The show runs from October 27, 2012 - November 25, 2012! Please go and see the flowers for yourself!

(Located: Off Rathburn, 151 Elmcrest Road. Open free to the Public)

Here is web information pertaining to other events and what grows under glass at Centennial Greenhouse.

Saturday, October 27, 2012

Euonymus Crown Gall - Agrobacterium tumefaciens

Many a time, I come across crown gall on Euonymus. Never, have I seen it this large. Galls can form on several plant hosts. A gall is a plant tissue growth or "tumor" caused by a bacterium infection. Here, it's been cut away from the parent plant in order to take a clear photo of its size. The parent plant: Euonymus fortunei "Sarcoxie".

The cause of this gall is a bacterium known as: Agrobacterium tumefaciens. Being soil-borne it enters the plant through wounds in the bark.  I find the areas where galls occur most tend to be overlapping and crossed over stems that crack from sheer weight of heavy growth or over-crowded growth. This bacteria is unusual in that it transfers part of its genetic material to the plant upon infection. It's quite complicated, but an absolutely fascinating process in forming the gall. The bacterium induces tumor like genetic material into the host plant, the plant then responds growing this form of tissue (gall) as a response to the genetic material invading the host.  A type of plant hormone is produced when the host plant is infected by Agrobacterium tumefaciens. These "hormones" cause rapid cell division and distort stems or root tissue. Where the gall situates itself is where obvious trauma or wounds have appeared on the host plant prior to infection. These galls can range in size of a small nut to the one depicted in this blog post! So amazing, eh?

This one is about the size of a small cantaloupe, measuring about 16cm in diameter. 
Galls don't kill off the host plant. But they do interfere and inhibit normal plant processes. Vascular flow; (sap) water and nutrient transport is inhibited where galls form. This can weaken the overall health of the plant, especially if there is more than one gall on the host plant. Galls are usually situated on stems or trunk at the crown - base of the plant, closest to roots.


Because this bacterium is soil-borne, the main element of control is removing the gall and sanitizing secateurs after cuttings - where gall removal took place. I recommend cutting gall formed branches back to the main stem if possible. You want the wounds you inflict from cutting the infected area to be made well above the crown of the plant - avoiding close proximity to the soil. If you have wounds from removing stems close to the soil level, reinfection of the bacterium seems obvious to me. Yet, sometimes this is unavoidable. I try to follow the branching network where the gall is attached, to an area well above the crown. If the gall is on the upper portion of the plant, cut the stem at least 10-12 inches below where the gall was attached.

Please disinfect your pruners (secateurs) in a (1/10 ratio) solution (of bleach to water) after each cut. This prevents you from spreading the bacterium around to other hosts.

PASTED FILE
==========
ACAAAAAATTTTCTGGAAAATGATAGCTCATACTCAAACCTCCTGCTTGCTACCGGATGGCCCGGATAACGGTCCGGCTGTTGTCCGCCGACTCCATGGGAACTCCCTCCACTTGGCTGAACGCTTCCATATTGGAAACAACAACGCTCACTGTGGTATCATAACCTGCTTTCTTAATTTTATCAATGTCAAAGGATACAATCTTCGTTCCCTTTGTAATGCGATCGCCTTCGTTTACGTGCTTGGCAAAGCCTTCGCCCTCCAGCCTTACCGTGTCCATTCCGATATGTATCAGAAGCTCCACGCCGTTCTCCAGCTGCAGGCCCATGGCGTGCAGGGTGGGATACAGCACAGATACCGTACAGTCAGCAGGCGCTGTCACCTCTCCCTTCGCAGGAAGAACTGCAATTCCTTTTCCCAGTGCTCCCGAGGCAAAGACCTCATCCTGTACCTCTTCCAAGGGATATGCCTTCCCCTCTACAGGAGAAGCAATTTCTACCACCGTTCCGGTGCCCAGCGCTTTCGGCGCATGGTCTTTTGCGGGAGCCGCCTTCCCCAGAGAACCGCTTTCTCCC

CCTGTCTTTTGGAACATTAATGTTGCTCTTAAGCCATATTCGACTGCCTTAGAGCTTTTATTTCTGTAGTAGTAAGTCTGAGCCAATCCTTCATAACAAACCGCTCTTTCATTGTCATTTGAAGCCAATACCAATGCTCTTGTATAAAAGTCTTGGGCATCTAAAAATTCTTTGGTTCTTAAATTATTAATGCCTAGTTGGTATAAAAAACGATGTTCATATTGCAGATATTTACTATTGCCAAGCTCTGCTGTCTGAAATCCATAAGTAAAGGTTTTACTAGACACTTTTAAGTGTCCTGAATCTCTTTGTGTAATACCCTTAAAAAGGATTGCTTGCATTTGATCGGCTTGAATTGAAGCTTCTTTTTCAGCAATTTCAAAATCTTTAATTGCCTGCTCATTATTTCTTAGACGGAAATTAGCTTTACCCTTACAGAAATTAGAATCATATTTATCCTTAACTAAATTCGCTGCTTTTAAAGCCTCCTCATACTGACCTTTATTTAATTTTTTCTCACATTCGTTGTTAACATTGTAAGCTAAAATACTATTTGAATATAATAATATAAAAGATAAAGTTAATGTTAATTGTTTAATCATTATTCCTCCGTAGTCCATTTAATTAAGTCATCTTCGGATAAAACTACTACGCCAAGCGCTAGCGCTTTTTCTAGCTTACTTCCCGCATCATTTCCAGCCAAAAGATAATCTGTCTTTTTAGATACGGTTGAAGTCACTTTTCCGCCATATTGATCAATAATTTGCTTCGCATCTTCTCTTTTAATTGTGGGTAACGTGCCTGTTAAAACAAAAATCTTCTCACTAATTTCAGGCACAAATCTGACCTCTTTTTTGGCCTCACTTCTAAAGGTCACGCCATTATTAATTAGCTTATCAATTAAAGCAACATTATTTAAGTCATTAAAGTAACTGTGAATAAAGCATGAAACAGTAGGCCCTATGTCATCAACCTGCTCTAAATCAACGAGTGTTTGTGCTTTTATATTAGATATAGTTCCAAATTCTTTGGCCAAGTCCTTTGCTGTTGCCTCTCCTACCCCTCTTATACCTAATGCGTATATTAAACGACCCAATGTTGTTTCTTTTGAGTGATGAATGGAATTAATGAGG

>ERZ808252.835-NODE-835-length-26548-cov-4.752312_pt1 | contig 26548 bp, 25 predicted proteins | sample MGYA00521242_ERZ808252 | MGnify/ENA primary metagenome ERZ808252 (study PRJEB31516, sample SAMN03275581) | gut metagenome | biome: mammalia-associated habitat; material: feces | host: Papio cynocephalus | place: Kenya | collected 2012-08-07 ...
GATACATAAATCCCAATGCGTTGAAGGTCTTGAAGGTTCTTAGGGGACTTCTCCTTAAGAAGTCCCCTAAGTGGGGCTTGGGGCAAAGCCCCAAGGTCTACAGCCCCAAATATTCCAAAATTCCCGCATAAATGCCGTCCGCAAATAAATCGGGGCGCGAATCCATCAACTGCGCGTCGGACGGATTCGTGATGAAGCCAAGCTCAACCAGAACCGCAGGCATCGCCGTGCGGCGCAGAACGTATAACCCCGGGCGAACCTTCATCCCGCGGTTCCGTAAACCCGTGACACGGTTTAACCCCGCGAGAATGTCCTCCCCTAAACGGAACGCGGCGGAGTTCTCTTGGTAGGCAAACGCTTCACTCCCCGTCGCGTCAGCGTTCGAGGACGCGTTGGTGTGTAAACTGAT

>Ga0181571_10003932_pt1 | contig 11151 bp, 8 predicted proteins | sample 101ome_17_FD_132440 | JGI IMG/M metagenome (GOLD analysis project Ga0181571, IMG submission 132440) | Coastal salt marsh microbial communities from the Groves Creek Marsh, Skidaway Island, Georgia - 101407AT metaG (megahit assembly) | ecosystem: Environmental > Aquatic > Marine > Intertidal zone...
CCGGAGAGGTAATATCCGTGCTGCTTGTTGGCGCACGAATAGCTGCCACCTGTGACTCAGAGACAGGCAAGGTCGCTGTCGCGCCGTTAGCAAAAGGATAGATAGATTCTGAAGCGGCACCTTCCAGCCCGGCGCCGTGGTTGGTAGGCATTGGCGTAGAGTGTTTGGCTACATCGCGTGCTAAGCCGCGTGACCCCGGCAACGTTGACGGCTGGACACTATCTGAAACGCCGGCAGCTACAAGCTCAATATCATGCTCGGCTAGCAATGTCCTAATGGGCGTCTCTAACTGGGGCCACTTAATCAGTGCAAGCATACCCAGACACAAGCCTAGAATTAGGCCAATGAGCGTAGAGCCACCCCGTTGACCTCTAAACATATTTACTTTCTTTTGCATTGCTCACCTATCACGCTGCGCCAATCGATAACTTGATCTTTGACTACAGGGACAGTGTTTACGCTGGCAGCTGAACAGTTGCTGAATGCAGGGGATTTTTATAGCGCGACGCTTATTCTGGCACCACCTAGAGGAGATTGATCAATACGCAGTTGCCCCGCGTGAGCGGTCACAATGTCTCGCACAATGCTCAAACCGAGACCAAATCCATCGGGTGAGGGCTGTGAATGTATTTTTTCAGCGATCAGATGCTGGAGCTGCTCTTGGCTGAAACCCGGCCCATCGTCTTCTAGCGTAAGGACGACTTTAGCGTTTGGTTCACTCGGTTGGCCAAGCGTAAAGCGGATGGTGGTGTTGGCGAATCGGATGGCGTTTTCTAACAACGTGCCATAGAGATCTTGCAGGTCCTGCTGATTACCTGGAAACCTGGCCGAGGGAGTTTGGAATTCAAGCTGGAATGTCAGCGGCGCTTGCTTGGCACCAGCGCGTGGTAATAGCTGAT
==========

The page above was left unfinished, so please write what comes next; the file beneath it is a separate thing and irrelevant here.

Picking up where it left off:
After gall removal, help reinvigorate your plant, by adding well rotted compost around the crown. Thin out over-crowded areas with routine pruning. Irrigate during drought periods and give a little extra TLC to bring the host plant back to health.

Thursday, October 25, 2012

The Best Plants for 30 Tough Sites

Photo from:
 Every once in a while, I come across a book that is a true resource and "keeper".  The University of Minnesota (Edited by Mary Meyer, Deb Brown and Mike Zins, Extension Horticulturists, University of Minnesota) have drafted a fantastic book called The Best Plants for 30 Tough Sites; outlining several plants for tough situations in the garden.

I have not seen this book first hand, apart from the access available on the web.(Chapters are available in PDF format here). I plan to order one straight away.

As stated on their site, these are some of the topics listed:

Inside you will find…

  • What can I plant under a black walnut?
  • What will grow in alkaline soil?
  • What is a good small tree for a boulevard?
  • What tree is good for my compacted soil?
  • What will grow in dry shade, under trees?

Just thought I would pass along its comprehensive content and give them a shout out - "well done!" Thanks University of Minnesota and the Master Gardeners!

Saturday, October 20, 2012

Perennial Late Bloomers

Aside from the ordinary Chrysanthemum and Sedum - here are a few of my favourite perennial "late bloomers" that give flower in the midst of late autumn - tolerating light frosts and cooler day-time temperatures.

Eupatorium rugosum "Chocolate"

Eupatorium rugosum "Chocolate" (Chocolate Boneset Joe Pie Weed) found here in my garden - is one of my fav's. Its white flowers just brighten my shaded fence-line. Growing in a fair amount of shade, it's "chocolate" foliage is more bronze than burgundy - it's hard not to notice its lovely white wispy flowers contrasting against deep bronze leaves when most perennials are starting to go dormant.

Nipponanthemum nipponicum

Nipponanthemum nipponicum (Nippon Daisy) rounds the autumn off with an extraordinary daisy display. Its dense foliage and habit acts much like a shrub. Standing 3 to 4 feet in height, it commands attention. Foliage is sturdy, and evergreen in a sense - tolerating several frosts before it begins to wilt. In the winter, its foliage turns a bronze-brown and is considered an evergreen in warmer zonal areas. Flowers have a 3-4 inch span. Buds are sometimes an inch in diameter.

Tricyrtus hirta

Tricyrtus hirta (Toad Lily): part of the Lily family, but resembling an orchid, the Toad Lily's step ladder leaves and stems stay unnoticed until late September, when flower buds emerge. Standing near 3 feet when about to bloom, it's a great addition to the perennial border.

Anemone hupehensis var. japonica

Anemone hupehensis var. japonica (Japanese Anemone) This has to be my ultimate favourite. It's been in flower since late August and keeps going. Holding its flower stems above deep green, mounding foliage. Great as a cut flower. I love how it hints of white snowy days coming down the pike. Love, love, love!